Slaughter & Rees Report - The “Silver Blaze” Search for Inflation
April 22, 2013 --
Twice a year, the International Monetary Fund and the World Bank convene meetings in Washington to discuss current issues facing the global economy. The spring meetings occurred last week, and one of the important questions addressed was, “Where is inflation in the world today amidst all the world’s monetary stimulus?”
Good question. Since the global financial crisis started nearly six years ago, the world’s central banks have expanded their balance sheets by about $12 trillion collectively. To do this, they did not literally print $12 trillion in new currency notes. Rather, each central bank mostly expanded its supply of the other main part of “high-powered money” or “monetary base”—the reserve deposits private banks keep with central banks (either by mandate or by choice).
Consider the Federal Reserve, which each week publishes its balance sheet online. Just as the first tremors of the financial crisis were being felt during the second week of August in 2007 when BNP Paribas froze three of its funds, the Fed’s balance sheet stood at $869.3 billion, of which $13.5 billion was reserves held by “depository institutions”—i.e., financial institutions that are members of the Federal Reserve system with which it transacts assets to expand or contract the supply of high-powered money. What about last week? The Fed’s balance sheet stood at $3.23 trillion, with reserve deposits held by member institutions at $1.85 trillion. Yes, you read that right: this critical part of America’s high-powered money has expanded by a factor of more than 100.
Why, then, has this gazillion-percent increase in the U.S. supply of high-powered money not unleashed price inflation of a gazillion percent? The proximate explanation is that banks, from which the Fed has been buying assets paid for with reserve deposits created out of thin air, have not been lending these reserves to businesses and households. Historically, these loans increase broader measures of the U.S. money supply that, in turn, tend over time to raise the prices of goods and services. The deeper explanation for the absence of inflation is the financial crisis: broken, scared, and/or healing banks have been reluctant to lend as they traditionally did. In finance jargon, the “money multiplier” is broken.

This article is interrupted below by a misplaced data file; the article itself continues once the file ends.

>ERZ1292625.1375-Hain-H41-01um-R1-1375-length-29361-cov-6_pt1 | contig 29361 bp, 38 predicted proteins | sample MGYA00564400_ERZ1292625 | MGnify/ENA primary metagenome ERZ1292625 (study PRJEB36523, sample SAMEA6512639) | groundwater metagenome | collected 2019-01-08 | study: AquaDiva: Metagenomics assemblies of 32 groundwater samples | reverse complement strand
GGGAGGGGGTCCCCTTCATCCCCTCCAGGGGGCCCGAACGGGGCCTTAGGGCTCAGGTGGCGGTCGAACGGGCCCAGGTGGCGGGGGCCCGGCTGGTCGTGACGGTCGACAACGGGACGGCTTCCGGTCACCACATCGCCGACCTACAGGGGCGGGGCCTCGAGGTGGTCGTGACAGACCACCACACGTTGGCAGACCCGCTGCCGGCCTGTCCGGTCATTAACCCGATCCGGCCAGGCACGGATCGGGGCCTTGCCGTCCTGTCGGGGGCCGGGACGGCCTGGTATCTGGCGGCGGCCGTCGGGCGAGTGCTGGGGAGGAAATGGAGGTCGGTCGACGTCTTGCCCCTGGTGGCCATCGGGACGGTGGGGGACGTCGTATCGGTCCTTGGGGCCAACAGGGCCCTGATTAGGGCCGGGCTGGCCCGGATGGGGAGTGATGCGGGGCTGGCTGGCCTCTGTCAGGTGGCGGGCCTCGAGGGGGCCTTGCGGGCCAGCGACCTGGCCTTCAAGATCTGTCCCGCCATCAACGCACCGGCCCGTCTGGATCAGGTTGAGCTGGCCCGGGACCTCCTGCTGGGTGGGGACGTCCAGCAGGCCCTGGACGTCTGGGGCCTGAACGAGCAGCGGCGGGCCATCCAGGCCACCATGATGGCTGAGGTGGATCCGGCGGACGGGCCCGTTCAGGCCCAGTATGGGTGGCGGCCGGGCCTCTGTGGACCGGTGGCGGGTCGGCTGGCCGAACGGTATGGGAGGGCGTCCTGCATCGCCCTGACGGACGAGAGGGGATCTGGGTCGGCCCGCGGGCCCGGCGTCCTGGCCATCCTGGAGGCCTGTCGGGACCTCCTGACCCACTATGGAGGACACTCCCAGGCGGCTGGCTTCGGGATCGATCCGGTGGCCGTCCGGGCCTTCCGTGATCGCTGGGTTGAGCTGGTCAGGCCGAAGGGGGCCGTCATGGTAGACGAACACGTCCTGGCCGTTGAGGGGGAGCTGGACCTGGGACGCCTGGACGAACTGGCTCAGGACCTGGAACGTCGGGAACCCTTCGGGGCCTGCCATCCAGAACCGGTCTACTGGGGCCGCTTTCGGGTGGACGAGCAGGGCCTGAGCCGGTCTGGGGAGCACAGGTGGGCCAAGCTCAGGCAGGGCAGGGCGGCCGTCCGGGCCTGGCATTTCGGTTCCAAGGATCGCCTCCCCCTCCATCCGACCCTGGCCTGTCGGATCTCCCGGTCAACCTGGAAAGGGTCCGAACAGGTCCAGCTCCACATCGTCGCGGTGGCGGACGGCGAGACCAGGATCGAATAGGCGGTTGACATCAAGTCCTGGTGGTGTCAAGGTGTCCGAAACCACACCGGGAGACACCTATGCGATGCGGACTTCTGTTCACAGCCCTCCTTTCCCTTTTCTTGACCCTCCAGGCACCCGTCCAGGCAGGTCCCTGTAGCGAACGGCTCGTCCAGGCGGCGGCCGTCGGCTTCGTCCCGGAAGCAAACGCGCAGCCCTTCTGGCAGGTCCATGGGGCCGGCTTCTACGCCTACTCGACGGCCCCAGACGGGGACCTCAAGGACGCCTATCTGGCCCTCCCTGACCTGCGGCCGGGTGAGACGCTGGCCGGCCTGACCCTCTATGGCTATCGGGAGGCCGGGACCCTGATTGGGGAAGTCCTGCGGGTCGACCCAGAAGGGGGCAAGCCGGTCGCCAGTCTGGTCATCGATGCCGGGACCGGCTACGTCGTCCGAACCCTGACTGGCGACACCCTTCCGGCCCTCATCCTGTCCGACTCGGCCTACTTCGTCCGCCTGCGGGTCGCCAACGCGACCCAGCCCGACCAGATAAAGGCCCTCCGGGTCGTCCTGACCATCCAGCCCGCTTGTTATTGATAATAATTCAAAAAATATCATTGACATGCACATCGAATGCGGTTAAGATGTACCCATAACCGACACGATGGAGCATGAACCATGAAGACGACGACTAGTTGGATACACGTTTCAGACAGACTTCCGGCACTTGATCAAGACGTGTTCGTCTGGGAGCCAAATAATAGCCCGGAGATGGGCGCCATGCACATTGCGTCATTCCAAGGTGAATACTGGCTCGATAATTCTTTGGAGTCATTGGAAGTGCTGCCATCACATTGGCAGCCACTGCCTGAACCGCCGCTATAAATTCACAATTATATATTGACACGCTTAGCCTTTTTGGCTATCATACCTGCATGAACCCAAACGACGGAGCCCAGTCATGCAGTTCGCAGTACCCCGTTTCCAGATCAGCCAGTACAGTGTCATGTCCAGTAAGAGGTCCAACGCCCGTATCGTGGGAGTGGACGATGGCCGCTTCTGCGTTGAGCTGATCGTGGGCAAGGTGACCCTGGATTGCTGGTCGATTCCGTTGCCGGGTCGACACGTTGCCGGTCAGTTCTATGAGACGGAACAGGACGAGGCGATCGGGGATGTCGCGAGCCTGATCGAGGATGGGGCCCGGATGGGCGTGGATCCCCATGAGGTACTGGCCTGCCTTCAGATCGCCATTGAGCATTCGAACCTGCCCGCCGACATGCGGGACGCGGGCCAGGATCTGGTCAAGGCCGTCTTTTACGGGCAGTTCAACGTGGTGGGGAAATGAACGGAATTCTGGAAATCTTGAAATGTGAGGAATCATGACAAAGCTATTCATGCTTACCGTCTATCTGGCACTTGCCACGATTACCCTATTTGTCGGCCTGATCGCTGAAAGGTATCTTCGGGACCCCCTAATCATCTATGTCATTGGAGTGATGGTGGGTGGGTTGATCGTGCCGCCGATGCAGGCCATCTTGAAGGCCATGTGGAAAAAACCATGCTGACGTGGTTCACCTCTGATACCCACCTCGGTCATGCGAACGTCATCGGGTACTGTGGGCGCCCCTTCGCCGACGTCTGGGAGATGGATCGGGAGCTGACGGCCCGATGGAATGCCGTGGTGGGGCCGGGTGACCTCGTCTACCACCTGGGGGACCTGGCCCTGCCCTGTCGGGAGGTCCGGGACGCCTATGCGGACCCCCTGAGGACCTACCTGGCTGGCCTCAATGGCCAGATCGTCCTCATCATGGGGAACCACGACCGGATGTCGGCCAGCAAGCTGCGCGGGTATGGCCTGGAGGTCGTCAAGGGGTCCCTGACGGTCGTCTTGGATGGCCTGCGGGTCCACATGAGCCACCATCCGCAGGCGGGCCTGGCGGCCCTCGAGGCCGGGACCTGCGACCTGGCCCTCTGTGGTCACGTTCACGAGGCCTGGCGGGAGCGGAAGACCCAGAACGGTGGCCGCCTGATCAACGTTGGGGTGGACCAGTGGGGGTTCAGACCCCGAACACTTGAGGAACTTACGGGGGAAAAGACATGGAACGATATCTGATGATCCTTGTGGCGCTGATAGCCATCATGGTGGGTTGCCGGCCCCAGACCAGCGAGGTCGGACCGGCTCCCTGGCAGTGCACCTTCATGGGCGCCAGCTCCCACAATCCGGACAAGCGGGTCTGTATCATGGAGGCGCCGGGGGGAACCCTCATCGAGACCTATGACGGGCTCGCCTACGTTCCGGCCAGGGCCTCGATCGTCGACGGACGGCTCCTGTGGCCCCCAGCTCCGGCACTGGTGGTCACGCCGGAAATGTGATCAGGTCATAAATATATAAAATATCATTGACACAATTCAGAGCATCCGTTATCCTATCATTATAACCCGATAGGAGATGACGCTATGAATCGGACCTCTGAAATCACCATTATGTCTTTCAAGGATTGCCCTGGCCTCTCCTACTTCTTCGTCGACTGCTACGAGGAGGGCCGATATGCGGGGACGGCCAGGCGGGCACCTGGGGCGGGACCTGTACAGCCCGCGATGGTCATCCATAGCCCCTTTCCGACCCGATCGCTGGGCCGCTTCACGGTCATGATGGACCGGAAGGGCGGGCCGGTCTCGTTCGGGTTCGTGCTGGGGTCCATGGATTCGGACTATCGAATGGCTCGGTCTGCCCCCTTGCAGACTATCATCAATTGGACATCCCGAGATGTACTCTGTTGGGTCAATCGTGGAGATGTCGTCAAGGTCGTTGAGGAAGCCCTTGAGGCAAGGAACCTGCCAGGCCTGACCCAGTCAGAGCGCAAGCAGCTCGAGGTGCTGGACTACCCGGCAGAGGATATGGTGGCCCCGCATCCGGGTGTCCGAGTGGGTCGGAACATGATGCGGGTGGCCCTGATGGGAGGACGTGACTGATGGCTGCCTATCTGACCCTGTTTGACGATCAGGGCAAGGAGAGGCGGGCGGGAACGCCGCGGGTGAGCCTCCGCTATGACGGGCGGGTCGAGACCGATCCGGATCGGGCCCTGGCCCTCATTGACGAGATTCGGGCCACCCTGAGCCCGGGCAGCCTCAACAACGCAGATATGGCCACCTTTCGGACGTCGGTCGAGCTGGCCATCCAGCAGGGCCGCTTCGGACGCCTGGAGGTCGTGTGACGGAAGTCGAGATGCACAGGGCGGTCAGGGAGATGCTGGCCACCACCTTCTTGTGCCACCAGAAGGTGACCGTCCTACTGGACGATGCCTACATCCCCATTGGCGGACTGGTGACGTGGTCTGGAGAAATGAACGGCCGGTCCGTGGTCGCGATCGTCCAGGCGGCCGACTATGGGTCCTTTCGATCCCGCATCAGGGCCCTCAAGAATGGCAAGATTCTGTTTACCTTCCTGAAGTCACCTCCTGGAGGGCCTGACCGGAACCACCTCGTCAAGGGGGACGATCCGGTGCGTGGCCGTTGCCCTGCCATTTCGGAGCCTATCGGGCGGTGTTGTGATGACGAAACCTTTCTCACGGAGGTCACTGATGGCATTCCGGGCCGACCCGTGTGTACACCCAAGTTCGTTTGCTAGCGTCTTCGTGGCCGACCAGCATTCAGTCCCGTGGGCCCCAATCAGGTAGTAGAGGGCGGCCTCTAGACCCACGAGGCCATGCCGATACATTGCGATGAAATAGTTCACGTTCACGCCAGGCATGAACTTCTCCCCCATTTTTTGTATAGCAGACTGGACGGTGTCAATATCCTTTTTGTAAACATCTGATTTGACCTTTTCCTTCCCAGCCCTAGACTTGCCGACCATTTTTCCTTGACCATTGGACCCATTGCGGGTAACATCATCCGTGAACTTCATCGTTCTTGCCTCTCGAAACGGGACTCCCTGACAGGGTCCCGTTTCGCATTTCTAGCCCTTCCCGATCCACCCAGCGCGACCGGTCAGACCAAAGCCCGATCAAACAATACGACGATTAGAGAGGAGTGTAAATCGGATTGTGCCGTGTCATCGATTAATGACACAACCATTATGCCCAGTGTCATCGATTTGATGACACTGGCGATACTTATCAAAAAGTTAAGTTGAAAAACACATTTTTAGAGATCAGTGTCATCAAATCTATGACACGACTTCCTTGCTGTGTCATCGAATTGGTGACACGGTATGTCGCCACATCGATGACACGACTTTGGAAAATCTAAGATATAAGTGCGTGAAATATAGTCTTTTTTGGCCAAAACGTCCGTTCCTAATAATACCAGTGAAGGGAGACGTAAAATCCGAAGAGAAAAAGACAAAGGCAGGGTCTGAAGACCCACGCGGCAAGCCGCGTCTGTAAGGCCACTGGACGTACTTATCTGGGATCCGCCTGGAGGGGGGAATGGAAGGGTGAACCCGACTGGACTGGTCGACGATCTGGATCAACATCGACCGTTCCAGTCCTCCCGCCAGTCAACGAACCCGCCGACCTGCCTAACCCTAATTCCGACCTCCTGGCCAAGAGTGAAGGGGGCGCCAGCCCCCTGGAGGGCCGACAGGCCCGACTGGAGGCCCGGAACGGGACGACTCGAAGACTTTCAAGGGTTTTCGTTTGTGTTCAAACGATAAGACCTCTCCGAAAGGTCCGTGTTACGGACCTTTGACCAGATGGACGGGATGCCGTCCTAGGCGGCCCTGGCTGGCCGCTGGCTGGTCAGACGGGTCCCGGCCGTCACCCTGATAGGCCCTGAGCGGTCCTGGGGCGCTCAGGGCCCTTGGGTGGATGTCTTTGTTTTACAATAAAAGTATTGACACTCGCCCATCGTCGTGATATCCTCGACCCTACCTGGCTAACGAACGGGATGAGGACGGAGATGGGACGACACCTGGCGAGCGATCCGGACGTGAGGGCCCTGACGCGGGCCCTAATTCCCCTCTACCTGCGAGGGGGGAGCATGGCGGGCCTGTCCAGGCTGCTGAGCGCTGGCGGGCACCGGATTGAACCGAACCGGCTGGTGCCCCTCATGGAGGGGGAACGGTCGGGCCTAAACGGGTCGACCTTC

So what impact has the world’s massive increase in high-powered money had? It has supported some growth in real output, albeit less than many had hoped. It also seems to have supported asset prices, granted in ways that central banks and investors do not fully understand. Indeed, in the post-crisis world, policymakers are striving to better understand how money shapes asset prices—and whether and how asset prices should influence monetary-policy decisions.
So the search for inflation goes on. In the latest installment of its semiannual publication World Economic Outlook, released last week, the IMF has penned an interesting chapter on inflation. The chapter opens by quoting Sherlock Holmes famously noting “the curious incident of the dog in the nighttime” that did not bark when prize racehorse Silver Blaze was stolen. Building from this observation, Holmes managed both to find Silver Blaze and to explain the mysterious death of its trainer (note: do not try to win a sly wager by nicking your horse’s leg tendons with a small blade, lest you want a hoof to the head). To similarly solve the mystery of the inflation that didn’t bark, central bankers may need all the observational acuity of Sherlock Holmes himself.
Articles © 2013 Matthew Slaughter and Matthew Rees. All rights reserved.
Publication © 2013 Trustees of Dartmouth College. All rights reserved.
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